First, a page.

Volume 8, Issue 6 p. 328-333
Original Research

Answering questions on call: Pediatric resident physicians' use of handoffs and other resources

Maireade E. McSweeney MD, MPH

Corresponding Author

Maireade E. McSweeney MD, MPH

Division of Gastroenterology, Department of Medicine, Boston Children's Hospital, Harvard Medical School, Boston Massachusetts

Address for correspondence and reprint requests: Maireade E. McSweeney, MD, Division of Gastroenterology and Nutrition, Boston Children's Hospital, Boston, MA 02115; Telephone: 617-355-7036; Fax: 617–730-0495; E-mail: [email protected]Search for more papers by this author
Christopher P. Landrigan MD, MPH

Christopher P. Landrigan MD, MPH

Division of General Pediatrics, Department of Medicine, Boston Children's Hospital, Harvard Medical School, Boston Massachusetts

Division of Sleep Medicine, Department of Medicine, Brigham and Women's Hospital Boston, Harvard Medical School, Boston, Massachusetts

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Hongyu Jiang PhD

Hongyu Jiang PhD

Division of Gastroenterology, Department of Medicine, Boston Children's Hospital, Harvard Medical School, Boston Massachusetts

Clinical Research Center, Children's Hospital Boston, Harvard Medical School, Boston, Massachusetts

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Amy Starmer MD, MPH

Amy Starmer MD, MPH

Division of General Pediatrics, Department of Medicine, Boston Children's Hospital, Harvard Medical School, Boston Massachusetts

Division of General Pediatrics, Department of Pediatrics, Oregon Health Sciences University, Portland, Oregon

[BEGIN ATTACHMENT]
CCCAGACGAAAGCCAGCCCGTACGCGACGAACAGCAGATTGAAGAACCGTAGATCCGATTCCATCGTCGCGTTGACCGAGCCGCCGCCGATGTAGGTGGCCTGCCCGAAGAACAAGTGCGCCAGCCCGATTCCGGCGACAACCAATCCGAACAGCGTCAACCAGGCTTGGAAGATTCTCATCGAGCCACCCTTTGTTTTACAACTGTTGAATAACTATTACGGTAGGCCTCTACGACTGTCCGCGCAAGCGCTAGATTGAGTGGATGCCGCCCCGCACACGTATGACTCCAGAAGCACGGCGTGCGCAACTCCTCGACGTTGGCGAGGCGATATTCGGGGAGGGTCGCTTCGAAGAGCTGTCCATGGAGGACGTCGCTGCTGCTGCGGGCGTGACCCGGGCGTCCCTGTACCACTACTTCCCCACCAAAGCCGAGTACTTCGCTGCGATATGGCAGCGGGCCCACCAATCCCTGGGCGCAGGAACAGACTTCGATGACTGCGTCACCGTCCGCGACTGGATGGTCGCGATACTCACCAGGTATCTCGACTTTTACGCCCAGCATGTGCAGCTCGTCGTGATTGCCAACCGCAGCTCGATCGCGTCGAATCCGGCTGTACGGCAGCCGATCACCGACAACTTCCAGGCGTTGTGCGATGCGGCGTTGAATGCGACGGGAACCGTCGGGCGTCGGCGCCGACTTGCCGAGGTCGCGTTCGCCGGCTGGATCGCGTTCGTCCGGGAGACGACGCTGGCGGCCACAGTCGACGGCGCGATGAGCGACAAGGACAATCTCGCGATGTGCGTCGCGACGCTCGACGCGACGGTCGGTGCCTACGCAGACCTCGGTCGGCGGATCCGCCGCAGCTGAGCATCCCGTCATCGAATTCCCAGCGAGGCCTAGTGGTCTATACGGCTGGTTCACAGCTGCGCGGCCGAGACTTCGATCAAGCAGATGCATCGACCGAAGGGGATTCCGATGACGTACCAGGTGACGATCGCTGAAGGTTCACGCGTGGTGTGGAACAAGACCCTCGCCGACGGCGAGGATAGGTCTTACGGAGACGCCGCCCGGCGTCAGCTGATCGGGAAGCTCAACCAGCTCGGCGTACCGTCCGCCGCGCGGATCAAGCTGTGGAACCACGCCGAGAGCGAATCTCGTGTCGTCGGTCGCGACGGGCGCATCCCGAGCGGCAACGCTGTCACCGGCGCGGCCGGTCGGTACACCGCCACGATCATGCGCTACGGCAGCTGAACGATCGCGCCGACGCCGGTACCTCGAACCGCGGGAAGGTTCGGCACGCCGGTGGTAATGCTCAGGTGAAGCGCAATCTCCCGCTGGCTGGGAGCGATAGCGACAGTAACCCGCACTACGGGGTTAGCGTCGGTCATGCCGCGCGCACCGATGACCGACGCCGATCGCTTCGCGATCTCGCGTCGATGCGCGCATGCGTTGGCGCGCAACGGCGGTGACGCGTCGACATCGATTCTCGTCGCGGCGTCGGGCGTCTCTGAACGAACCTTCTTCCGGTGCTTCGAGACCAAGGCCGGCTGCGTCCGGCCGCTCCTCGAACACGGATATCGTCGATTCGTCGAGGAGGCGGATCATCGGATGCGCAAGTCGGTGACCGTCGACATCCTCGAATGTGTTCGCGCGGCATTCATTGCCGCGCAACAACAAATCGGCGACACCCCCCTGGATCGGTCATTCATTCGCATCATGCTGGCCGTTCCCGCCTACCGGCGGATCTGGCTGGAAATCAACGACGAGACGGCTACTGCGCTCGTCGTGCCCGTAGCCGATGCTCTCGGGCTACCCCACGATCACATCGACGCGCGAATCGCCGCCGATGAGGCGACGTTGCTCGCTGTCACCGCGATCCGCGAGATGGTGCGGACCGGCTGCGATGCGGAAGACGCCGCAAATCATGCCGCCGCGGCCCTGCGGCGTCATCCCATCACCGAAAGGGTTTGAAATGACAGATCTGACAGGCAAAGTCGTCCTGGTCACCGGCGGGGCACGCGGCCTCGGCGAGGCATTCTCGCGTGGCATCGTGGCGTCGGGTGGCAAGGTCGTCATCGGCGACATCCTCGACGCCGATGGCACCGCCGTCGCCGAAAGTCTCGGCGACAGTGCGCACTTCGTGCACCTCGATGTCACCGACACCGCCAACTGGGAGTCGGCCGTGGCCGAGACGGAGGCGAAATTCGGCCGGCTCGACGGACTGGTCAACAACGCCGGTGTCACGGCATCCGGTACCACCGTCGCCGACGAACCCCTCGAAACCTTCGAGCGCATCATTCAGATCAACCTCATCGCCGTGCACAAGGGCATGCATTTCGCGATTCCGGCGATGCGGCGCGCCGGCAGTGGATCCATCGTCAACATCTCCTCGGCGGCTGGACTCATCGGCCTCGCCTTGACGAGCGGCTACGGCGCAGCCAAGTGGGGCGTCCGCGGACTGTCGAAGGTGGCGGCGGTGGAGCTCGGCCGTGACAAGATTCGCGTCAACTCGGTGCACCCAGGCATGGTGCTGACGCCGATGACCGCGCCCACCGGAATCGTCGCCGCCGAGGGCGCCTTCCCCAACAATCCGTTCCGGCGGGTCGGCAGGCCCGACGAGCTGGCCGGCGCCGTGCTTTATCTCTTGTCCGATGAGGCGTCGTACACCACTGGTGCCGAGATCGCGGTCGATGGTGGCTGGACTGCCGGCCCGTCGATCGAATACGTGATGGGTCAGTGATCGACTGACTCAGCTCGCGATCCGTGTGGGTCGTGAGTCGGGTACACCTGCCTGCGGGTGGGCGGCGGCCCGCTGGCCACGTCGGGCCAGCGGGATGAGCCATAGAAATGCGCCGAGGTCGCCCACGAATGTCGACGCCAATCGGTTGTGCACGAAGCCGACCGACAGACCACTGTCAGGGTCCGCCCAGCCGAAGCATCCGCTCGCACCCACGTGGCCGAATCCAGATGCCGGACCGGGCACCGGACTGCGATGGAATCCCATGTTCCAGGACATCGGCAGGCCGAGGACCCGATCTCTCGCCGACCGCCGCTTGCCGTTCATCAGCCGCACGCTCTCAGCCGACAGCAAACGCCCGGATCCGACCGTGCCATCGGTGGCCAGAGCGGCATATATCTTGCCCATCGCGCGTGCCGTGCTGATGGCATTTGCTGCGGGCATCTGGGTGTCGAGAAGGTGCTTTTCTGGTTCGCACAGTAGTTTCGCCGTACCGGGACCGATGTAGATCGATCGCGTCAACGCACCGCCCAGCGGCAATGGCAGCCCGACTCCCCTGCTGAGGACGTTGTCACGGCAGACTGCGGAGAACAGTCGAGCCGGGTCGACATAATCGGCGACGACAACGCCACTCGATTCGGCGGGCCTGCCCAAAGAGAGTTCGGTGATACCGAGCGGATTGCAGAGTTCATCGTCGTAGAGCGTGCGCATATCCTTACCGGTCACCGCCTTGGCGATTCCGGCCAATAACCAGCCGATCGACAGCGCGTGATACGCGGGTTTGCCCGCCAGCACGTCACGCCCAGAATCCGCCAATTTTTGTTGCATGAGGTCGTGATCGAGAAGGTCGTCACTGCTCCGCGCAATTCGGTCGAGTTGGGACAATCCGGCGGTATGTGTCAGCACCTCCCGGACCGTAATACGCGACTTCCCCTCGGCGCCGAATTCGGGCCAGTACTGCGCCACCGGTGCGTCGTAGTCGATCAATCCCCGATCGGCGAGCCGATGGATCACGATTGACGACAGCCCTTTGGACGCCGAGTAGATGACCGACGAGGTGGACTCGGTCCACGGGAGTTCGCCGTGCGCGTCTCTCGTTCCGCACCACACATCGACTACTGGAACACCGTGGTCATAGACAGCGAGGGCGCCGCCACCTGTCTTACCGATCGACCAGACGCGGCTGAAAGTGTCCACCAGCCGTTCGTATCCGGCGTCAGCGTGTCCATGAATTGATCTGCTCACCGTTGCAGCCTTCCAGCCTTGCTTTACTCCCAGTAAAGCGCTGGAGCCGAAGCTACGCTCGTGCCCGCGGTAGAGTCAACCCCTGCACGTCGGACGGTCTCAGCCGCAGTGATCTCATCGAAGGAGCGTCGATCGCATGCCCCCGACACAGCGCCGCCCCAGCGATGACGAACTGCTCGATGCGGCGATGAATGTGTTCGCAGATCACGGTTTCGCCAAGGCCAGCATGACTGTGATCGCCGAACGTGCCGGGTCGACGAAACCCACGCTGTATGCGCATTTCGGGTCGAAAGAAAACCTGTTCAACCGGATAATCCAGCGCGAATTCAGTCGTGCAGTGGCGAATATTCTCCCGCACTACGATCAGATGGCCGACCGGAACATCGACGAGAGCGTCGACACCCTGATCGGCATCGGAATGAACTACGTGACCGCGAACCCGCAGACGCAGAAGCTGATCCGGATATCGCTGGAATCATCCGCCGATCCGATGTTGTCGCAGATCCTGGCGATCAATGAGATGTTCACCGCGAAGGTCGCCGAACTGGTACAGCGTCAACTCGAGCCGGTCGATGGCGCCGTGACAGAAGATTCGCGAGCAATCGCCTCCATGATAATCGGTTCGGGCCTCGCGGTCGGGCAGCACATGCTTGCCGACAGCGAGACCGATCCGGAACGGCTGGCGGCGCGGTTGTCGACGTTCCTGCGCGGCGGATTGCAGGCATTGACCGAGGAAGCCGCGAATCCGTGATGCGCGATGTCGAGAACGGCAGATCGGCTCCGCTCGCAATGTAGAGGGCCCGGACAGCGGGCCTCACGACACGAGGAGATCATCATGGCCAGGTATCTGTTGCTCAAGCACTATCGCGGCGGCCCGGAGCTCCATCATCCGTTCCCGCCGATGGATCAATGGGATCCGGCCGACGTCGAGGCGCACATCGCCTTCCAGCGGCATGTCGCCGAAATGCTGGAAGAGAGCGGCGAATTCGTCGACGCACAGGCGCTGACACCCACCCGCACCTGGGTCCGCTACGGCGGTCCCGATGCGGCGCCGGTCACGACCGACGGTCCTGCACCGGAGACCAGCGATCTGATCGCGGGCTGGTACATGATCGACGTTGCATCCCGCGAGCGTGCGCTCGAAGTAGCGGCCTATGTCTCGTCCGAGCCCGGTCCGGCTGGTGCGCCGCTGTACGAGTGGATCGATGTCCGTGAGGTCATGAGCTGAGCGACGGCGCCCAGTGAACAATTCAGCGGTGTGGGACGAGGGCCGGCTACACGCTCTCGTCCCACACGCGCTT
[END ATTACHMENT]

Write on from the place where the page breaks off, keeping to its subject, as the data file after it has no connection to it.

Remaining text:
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Jenifer R. Lightdale MD, MPH

Jenifer R. Lightdale MD, MPH

Division of Gastroenterology, Department of Medicine, Boston Children's Hospital, Harvard Medical School, Boston Massachusetts

Clinical Research Center, Children's Hospital Boston, Harvard Medical School, Boston, Massachusetts

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First published: 16 April 2013
Citations: 8

Abstract

BACKGROUND

Little is known in the literature about the types of questions being asked of on-call housestaff and the resources used to provide answers.

OBJECTIVE

To characterize questions being asked of pediatric interns on call and evaluate their use of written handoffs, verbal handoffs, and other resources.

DESIGN/METHODS

Prospective direct observational study.

SETTING

Inpatient wards at an academic tertiary care children's hospital.

PARTICIPANTS

Pediatric interns.

RESULTS

Trainees were asked 2.6 questions/hour (interquartile range: 1.4–4.7); most involved medications (28%), general care plans (27%), diagnostic tests/procedures (22%), diet/fluids (15%), and physical exams (9%). Interns reported using information provided in written or verbal handoffs to answer 32.6% questions (written 7.3%; verbal 25.3%). Other resources utilized included general medical knowledge, the medical record, and parental report. Questions pertaining to diet/fluids were associated with increased written handoff use (odds ratio [OR]: 3.64, 95% confidence interval [CI]: 1.51–8.76), whereas having worked more consecutive nights was associated with decreased written handoff use (OR: 0.29, 95% CI: 0.09–0.93). Questions regarding general care plans (OR: 2.07, 95% CI: 1.13–3.78), those asked by clinical staff (OR: 1.95, 95% CI: 1.04–3.66), and questions asked of patients with longer lengths of stay (OR: 1.97, 95% CI: 1.02–3.80) were predictive of verbal handoff use.

CONCLUSIONS

Pediatric housestaff face frequent questions during overnight shifts and frequently use information received during handoffs to provide answers. A better understanding of how handoffs and other resources are utilized by housestaff could inform future targeted initiatives to improve trainees' access to key information at night. Journal of Hospital Medicine 2013;8:328–333. © 2013 Society of Hospital Medicine